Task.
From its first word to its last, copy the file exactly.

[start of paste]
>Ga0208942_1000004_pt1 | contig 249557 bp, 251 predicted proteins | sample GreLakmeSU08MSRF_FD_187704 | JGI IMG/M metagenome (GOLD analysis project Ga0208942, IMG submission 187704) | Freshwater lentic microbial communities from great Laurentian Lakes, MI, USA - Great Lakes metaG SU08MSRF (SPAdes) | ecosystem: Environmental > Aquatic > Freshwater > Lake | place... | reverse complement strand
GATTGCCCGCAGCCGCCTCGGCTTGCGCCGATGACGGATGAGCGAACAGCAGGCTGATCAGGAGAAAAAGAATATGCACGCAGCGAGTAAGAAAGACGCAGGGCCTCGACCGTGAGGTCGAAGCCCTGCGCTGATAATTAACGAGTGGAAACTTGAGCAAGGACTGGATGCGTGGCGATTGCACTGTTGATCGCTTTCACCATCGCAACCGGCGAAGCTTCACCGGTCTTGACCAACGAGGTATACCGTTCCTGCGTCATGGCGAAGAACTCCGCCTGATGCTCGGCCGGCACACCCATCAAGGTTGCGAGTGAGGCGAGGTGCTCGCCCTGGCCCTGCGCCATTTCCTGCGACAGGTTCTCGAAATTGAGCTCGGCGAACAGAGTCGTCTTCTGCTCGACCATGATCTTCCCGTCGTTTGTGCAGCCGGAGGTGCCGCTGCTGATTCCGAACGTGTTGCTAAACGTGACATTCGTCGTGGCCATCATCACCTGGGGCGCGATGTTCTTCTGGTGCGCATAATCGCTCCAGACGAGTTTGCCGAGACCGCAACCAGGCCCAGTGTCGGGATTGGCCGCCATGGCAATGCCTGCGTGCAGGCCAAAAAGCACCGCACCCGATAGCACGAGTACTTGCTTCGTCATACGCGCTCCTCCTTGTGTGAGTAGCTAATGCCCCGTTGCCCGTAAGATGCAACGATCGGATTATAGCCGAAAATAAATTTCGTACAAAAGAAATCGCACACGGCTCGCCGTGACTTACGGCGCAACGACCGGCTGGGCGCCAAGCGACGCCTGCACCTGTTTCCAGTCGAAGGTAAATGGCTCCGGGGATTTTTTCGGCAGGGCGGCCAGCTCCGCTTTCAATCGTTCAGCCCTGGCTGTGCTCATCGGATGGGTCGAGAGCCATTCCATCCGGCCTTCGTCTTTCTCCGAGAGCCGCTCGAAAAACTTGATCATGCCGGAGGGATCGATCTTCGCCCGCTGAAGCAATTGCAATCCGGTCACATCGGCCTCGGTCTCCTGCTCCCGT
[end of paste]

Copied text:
>Ga0208942_1000004_pt1 | contig 249557 bp, 251 predicted proteins | sample GreLakmeSU08MSRF_FD_187704 | JGI IMG/M metagenome (GOLD analysis project Ga0208942, IMG submission 187704) | Freshwater lentic microbial communities from great Laurentian Lakes, MI, USA - Great Lakes metaG SU08MSRF (SPAdes) | ecosystem: Environmental > Aquatic > Freshwater > Lake | place... | reverse complement strand
GATTGCCCGCAGCCGCCTCGGCTTGCGCCGATGACGGATGAGCGAACAGCAGGCTGATCAGGAGAAAAAGAATATGCACGCAGCGAGTAAGAAAGACGCAGGGCCTCGACCGTGAGGTCGAAGCCCTGCGCTGATAATTAACGAGTGGAAACTTGAGCAAGGACTGGATGCGTGGCGATTGCACTGTTGATCGCTTTCACCATCGCAACCGGCGAAGCTTCACCGGTCTTGACCAACGAGGTATACCGTTCCTGCGTCATGGCGAAGAACTCCGCCTGATGCTCGGCCGGCACACCCATCAAGGTTGCGAGTGAGGCGAGGTGCTCGCCCTGGCCCTGCGCCATTTCCTGCGACAGGTTCTCGAAATTGAGCTCGGCGAACAGAGTCGTCTTCTGCTCGACCATGATCTTCCCGTCGTTTGTGCAGCCGGAGGTGCCGCTGCTGATTCCGAACGTGTTGCTAAACGTGACATTCGTCGTGGCCATCATCACCTGGGGCGCGATGTTCTTCTGGTGCGCATAATCGCTCCAGACGAGTTTGCCGAGACCGCAACCAGGCCCAGTGTCGGGATTGGCCGCCATGGCAATGCCTGCGTGCAGGCCAAAAAGCACCGCACCCGATAGCACGAGTACTTGCTTCGTCATACGCGCTCCTCCTTGTGTGAGTAGCTAATGCCCCGTTGCCCGTAAGATGCAACGATCGGATTATAGCCGAAAATAAATTTCGTACAAAAGAAATCGCACACGGCTCGCCGTGACTTACGGCGCAACGACCGGCTGGGCGCCAAGCGACGCCTGCACCTGTTTCCAGTCGAAGGTAAATGGCTCCGGGGATTTTTTCGGCAGGGCGGCCAGCTCCGCTTTCAATCGTTCAGCCCTGGCTGTGCTCATCGGATGGGTCGAGAGCCATTCCATCCGGCCTTCGTCTTTCTCCGAGAGCCGCTCGAAAAACTTGATCATGCCGGAGGGATCGATCTTCGCCCGCTGAAGCAATTGCAATCCGGTCACATCGGCCTCGGTCTCCTGCTCCCGT